I was reminded of that on Easter weekend. All I intended to do in the backyard was rake up some debris. I took Ellie the dog outside with me, gave her the usual “No bees!” reminder and went to work.
Well, I couldn’t help noticing the state of the vegetable beds as I raked. Some more tilling and turning of the soil was in order. Then I spotted a couple of weeds near the fence. And a few more in one of the other beds. I started pulling, and soon the ground was littered with extraneous botanical matter. Ellie, in good shepherd fashion, stretched out on the grass and calmly monitored the Easter egg hunt in the neighbor’s yard and the weed-clearing rampage in her own.
The candy-filled eggs were collected and tallied up next door. One of the kids won a $20 Target gift card for his efforts. The weeding continued in earnest, filling three yard waste bags and prompting Ellie to look a bit concerned. Then I spotted some loose, downy fur, quite possibly the beginnings of a bunny nursery, at the base of a clump of weeds I was about to yank. Mission aborted.
Of course I don’t want rabbits nibbling at my flowers and vegetables, but displace a nest? Nope. As soon as the last one fills his backpack and heads for Bunny U., though, those weeds are history.
“No bunnies!” I told Ellie as I put away the hoe. She lowered her ears just enough to reveal that she 1) understood and 2) knew it was no use trying to pretend otherwise.
University publications suggest exclusion techniques and habit modification — that’s educated gardener talk for making your yard a not-so-great great place to raise bunnies and keeping the little thieves out. Ohio State University suggests getting rid of dense vegetative cover, brush piles and weed patches, all of which are prime rabbit real estate. You can exclude rabbits with a 2-foot (or thereabouts) fence made of chicken wire or plastic around the garden bed. Make sure that 1) critters can’t get under it and 2) you can get over it for maintenance and harvesting. Also note that there are no toxicants or fumigants registered for use against rabbits.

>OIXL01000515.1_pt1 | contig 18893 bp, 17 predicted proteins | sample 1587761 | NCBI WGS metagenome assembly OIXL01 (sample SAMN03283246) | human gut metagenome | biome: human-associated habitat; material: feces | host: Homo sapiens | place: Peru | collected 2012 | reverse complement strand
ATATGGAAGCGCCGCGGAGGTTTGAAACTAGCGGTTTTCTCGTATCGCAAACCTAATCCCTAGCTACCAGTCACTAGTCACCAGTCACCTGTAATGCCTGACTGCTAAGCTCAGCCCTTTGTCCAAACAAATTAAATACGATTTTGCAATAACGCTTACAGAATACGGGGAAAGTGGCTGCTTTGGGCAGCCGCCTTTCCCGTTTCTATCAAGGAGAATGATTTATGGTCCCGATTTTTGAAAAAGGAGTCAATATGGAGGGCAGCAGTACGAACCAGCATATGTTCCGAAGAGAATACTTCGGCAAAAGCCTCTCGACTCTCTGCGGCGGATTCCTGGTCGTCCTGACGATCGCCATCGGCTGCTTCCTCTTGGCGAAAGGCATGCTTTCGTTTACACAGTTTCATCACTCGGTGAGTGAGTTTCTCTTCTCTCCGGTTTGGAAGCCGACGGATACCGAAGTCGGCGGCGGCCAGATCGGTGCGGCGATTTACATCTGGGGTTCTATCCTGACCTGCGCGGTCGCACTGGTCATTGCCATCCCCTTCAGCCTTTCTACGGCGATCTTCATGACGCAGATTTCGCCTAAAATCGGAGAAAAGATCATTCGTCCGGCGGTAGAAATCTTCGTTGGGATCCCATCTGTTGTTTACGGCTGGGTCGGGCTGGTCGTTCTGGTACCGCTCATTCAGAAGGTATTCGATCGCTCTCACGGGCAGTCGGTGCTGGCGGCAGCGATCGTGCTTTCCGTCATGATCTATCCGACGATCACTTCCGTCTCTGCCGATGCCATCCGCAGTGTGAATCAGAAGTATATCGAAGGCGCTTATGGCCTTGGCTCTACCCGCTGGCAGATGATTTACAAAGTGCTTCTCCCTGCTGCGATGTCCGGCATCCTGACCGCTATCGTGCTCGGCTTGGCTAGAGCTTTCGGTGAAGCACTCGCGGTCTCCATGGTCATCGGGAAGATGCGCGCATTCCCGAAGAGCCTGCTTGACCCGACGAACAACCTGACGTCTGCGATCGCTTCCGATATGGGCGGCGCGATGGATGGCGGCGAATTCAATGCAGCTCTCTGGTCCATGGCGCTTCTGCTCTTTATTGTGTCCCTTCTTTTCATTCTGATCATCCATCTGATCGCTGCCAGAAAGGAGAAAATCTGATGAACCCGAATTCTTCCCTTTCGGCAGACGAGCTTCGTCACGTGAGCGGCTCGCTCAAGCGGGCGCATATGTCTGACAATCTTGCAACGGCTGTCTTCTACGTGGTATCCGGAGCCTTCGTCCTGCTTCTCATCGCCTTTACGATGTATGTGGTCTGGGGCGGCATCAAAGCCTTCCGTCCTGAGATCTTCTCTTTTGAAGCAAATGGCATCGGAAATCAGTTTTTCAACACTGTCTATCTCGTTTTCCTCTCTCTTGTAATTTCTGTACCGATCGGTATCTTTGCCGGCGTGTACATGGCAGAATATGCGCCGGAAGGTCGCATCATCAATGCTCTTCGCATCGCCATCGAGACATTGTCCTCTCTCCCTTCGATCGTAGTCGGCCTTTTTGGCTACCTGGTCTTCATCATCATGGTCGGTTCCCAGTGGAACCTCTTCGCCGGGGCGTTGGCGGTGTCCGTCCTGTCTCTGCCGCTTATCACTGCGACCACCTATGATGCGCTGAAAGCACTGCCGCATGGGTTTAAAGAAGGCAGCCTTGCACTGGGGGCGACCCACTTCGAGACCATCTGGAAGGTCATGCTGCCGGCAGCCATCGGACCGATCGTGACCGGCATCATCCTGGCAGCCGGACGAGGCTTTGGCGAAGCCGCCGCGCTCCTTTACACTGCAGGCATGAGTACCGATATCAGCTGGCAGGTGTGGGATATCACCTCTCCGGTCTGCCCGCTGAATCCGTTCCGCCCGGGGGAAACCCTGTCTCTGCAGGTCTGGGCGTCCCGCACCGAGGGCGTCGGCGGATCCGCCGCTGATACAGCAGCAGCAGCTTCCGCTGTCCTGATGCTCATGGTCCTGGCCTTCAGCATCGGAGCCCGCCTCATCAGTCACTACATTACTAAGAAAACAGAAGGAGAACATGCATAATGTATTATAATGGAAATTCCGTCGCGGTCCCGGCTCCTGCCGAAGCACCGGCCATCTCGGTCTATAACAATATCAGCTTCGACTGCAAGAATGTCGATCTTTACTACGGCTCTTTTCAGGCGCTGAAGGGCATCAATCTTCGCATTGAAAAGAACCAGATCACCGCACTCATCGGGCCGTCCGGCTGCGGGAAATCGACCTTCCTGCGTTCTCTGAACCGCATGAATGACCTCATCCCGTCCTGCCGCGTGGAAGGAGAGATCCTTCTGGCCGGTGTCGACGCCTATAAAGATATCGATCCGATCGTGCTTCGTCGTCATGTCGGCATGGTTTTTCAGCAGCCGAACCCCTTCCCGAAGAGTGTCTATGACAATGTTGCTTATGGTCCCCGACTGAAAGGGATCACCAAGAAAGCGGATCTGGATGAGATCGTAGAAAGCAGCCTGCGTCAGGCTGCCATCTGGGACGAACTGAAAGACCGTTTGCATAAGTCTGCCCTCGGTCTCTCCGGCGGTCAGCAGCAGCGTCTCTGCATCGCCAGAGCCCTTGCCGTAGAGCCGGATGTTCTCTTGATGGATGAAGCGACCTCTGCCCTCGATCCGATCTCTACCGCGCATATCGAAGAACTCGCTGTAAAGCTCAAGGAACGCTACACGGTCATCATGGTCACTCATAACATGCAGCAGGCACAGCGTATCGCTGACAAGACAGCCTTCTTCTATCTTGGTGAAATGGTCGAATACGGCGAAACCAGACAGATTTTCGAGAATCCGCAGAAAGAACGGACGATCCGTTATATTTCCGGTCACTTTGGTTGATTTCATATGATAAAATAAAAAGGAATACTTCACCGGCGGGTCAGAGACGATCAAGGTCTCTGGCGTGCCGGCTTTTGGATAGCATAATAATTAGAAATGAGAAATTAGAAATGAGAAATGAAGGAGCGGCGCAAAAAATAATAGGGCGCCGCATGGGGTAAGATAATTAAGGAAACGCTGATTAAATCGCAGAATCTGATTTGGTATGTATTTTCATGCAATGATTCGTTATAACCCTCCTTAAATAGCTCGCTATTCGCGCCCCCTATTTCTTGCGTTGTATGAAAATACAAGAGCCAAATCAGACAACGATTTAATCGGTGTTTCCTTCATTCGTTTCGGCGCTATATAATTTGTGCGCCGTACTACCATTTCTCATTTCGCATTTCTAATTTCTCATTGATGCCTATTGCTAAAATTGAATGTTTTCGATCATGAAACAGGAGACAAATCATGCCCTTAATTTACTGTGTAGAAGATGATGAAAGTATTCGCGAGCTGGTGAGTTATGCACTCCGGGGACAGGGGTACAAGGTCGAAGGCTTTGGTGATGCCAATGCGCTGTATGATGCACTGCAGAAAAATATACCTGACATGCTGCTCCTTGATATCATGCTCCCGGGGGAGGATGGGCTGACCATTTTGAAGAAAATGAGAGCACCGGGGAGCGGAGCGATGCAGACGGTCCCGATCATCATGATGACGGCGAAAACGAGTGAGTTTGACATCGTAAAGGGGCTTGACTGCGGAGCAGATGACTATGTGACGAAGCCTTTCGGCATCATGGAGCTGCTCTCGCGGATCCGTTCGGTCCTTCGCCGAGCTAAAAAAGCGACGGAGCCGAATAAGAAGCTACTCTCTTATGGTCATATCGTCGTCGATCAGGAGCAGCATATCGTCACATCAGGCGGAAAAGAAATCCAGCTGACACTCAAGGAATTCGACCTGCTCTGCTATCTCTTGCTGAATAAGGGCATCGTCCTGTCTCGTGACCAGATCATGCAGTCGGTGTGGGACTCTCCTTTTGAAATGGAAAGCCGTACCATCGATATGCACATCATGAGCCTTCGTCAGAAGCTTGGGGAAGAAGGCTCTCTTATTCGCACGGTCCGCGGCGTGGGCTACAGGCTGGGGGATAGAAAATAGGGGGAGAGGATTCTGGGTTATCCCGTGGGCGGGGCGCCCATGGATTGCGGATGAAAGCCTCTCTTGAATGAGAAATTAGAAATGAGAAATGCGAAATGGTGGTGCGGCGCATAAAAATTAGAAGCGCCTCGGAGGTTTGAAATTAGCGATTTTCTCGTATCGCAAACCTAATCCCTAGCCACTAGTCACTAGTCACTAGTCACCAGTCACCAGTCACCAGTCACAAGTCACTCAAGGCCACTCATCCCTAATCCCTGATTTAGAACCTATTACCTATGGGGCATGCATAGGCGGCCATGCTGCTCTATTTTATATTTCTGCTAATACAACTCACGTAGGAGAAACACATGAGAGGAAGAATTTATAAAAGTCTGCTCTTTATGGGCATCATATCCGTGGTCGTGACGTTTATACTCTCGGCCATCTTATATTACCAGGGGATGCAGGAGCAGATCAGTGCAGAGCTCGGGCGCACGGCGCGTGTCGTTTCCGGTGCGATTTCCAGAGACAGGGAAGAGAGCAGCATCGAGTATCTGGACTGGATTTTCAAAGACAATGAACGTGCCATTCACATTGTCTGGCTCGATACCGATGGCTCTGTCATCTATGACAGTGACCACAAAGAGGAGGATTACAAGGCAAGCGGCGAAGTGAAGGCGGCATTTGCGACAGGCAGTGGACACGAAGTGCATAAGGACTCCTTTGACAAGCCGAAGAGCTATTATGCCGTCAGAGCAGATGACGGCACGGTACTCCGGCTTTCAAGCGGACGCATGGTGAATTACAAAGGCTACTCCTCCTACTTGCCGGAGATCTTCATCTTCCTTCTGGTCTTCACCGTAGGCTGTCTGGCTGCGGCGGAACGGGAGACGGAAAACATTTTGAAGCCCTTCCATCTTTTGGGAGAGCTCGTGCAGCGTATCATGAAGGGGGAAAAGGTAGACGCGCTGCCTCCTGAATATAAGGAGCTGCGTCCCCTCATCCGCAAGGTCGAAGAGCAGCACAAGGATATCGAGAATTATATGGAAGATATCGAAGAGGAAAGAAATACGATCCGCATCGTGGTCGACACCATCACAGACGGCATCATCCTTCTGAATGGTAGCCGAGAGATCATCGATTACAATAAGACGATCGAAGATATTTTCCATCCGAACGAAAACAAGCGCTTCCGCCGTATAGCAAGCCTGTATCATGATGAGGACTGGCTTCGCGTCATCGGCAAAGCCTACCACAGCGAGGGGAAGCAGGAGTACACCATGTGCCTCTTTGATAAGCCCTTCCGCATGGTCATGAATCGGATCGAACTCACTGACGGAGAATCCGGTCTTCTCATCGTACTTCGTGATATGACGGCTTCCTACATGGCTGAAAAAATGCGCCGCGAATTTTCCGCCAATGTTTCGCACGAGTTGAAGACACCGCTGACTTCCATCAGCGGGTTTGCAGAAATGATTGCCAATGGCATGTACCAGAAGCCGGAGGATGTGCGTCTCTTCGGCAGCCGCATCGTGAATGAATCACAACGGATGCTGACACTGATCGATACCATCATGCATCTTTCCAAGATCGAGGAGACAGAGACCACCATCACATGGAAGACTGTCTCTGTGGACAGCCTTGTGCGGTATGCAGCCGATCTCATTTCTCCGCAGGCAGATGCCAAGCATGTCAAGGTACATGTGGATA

You can buy rabbit repellents in stores and online; most of these are taste repellents and are based on the fungicide thiram. Another is hot pepper wax. A friend of mine has had success with an eco-friendly odor repellent — the rotten-egg smell would keep anyone away during and just after application, but apparently it still smells nasty to rabbits and deer after it dries.
My all-purpose critter deterrent strategy includes hot pepper wax and/or ground cayenne around the edges of the vegetable beds, with bits of dog hair tucked in for good measure. Sometimes I’ll spritz hot pepper wax on the plants themselves. That way, when bunny starts sniffing around, he’ll at least suspect this is a dog-infested ’hood. If he’s been around the block a time or two, he’ll say, “Whoa, there’s a 50-pound Aussie-cattle dog mix in these parts. Better hightail it.” If he dares to take a bite, he’ll immediately bolt for the nearest watering hole, wondering why no one made him sign a release form.
Many people border their garden beds with marigolds, which are thought to be distasteful to rabbits. But for every gardener who swears by marigolds, you’ll find another who found marigolds were the appetizer du jour for rabbits. Furthermore, what they like or are willing to eat seems to vary from year to year. Still, if you like marigolds, why not give it a try? They won’t pollute, poison or injure as other pest control strategies might.
To learn more about coping with rabbits and other critters, visit Purdue’s Wildlife Conflicts Information website at www.wildlifehotline.info. Then go take those rabbit real estate signs out of your yard.